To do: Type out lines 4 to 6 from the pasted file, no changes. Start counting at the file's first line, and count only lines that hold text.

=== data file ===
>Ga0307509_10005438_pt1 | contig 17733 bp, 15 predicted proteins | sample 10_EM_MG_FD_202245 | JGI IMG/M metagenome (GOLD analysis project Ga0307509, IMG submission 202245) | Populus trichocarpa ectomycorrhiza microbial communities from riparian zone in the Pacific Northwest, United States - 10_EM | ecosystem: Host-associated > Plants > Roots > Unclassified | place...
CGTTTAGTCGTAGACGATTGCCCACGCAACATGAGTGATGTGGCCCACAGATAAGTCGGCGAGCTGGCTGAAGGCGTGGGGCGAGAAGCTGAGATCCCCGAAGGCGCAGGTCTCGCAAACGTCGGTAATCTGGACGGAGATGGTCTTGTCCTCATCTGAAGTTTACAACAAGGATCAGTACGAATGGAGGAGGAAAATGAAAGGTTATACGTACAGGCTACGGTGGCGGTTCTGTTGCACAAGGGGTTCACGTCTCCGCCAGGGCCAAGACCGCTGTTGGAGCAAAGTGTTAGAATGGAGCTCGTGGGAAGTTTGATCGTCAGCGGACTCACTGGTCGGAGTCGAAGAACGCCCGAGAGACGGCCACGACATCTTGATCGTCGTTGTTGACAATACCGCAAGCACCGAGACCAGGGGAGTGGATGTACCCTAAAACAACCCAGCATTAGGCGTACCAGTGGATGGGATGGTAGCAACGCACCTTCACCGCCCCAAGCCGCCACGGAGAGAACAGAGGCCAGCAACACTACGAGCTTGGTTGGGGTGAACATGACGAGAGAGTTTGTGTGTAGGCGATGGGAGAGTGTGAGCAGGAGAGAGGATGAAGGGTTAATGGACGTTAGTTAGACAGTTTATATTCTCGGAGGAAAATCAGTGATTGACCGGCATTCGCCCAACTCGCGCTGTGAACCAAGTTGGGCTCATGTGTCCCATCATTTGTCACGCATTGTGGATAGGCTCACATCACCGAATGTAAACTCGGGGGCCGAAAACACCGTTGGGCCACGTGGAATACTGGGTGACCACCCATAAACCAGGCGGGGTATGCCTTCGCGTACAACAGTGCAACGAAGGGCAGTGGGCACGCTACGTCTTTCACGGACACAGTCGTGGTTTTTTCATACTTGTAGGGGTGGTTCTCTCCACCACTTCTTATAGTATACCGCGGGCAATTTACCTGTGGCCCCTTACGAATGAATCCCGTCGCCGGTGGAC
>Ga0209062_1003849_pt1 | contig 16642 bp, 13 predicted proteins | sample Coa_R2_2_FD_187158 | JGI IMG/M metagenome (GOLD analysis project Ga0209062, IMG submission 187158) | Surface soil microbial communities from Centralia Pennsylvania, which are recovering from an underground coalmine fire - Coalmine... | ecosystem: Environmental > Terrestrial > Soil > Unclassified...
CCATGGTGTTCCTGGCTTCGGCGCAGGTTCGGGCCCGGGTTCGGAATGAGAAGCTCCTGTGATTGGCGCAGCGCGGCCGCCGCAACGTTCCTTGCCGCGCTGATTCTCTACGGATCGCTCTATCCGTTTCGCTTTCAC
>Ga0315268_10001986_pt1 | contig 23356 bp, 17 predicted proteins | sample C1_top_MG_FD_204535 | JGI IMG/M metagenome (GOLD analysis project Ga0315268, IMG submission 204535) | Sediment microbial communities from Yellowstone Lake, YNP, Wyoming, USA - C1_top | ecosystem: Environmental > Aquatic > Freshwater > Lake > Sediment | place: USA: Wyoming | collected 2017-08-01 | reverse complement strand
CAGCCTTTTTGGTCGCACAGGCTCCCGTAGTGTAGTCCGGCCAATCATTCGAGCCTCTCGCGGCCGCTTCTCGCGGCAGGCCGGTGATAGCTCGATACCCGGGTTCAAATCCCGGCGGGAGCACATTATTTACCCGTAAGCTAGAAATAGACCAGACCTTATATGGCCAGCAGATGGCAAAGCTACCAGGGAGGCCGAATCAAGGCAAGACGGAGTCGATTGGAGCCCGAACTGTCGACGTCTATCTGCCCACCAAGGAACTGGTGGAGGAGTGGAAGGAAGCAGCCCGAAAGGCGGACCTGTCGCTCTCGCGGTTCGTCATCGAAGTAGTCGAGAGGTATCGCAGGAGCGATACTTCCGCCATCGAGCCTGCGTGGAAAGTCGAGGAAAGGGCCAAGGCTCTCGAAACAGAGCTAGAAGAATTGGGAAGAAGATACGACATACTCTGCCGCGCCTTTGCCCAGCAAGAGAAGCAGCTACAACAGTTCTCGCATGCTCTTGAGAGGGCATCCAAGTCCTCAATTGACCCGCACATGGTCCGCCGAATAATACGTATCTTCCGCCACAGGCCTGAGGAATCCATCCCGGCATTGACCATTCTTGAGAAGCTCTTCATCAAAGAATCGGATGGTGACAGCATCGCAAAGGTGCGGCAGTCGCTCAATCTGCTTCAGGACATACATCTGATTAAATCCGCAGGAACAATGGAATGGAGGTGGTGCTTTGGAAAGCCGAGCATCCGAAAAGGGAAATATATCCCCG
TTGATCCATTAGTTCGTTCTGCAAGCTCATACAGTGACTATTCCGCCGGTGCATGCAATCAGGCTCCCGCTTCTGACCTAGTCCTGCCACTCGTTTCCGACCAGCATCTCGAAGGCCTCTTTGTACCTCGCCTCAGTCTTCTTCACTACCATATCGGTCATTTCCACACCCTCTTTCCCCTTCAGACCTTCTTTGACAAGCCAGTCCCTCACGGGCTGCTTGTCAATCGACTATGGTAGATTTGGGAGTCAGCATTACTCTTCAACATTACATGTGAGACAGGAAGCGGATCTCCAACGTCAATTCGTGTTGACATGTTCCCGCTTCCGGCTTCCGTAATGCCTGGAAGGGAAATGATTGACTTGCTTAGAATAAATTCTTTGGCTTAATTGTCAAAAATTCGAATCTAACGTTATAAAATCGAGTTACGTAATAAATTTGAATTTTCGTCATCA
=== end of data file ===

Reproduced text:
CCATGGTGTTCCTGGCTTCGGCGCAGGTTCGGGCCCGGGTTCGGAATGAGAAGCTCCTGTGATTGGCGCAGCGCGGCCGCCGCAACGTTCCTTGCCGCGCTGATTCTCTACGGATCGCTCTATCCGTTTCGCTTTCAC
>Ga0315268_10001986_pt1 | contig 23356 bp, 17 predicted proteins | sample C1_top_MG_FD_204535 | JGI IMG/M metagenome (GOLD analysis project Ga0315268, IMG submission 204535) | Sediment microbial communities from Yellowstone Lake, YNP, Wyoming, USA - C1_top | ecosystem: Environmental > Aquatic > Freshwater > Lake > Sediment | place: USA: Wyoming | collected 2017-08-01 | reverse complement strand
CAGCCTTTTTGGTCGCACAGGCTCCCGTAGTGTAGTCCGGCCAATCATTCGAGCCTCTCGCGGCCGCTTCTCGCGGCAGGCCGGTGATAGCTCGATACCCGGGTTCAAATCCCGGCGGGAGCACATTATTTACCCGTAAGCTAGAAATAGACCAGACCTTATATGGCCAGCAGATGGCAAAGCTACCAGGGAGGCCGAATCAAGGCAAGACGGAGTCGATTGGAGCCCGAACTGTCGACGTCTATCTGCCCACCAAGGAACTGGTGGAGGAGTGGAAGGAAGCAGCCCGAAAGGCGGACCTGTCGCTCTCGCGGTTCGTCATCGAAGTAGTCGAGAGGTATCGCAGGAGCGATACTTCCGCCATCGAGCCTGCGTGGAAAGTCGAGGAAAGGGCCAAGGCTCTCGAAACAGAGCTAGAAGAATTGGGAAGAAGATACGACATACTCTGCCGCGCCTTTGCCCAGCAAGAGAAGCAGCTACAACAGTTCTCGCATGCTCTTGAGAGGGCATCCAAGTCCTCAATTGACCCGCACATGGTCCGCCGAATAATACGTATCTTCCGCCACAGGCCTGAGGAATCCATCCCGGCATTGACCATTCTTGAGAAGCTCTTCATCAAAGAATCGGATGGTGACAGCATCGCAAAGGTGCGGCAGTCGCTCAATCTGCTTCAGGACATACATCTGATTAAATCCGCAGGAACAATGGAATGGAGGTGGTGCTTTGGAAAGCCGAGCATCCGAAAAGGGAAATATATCCCCG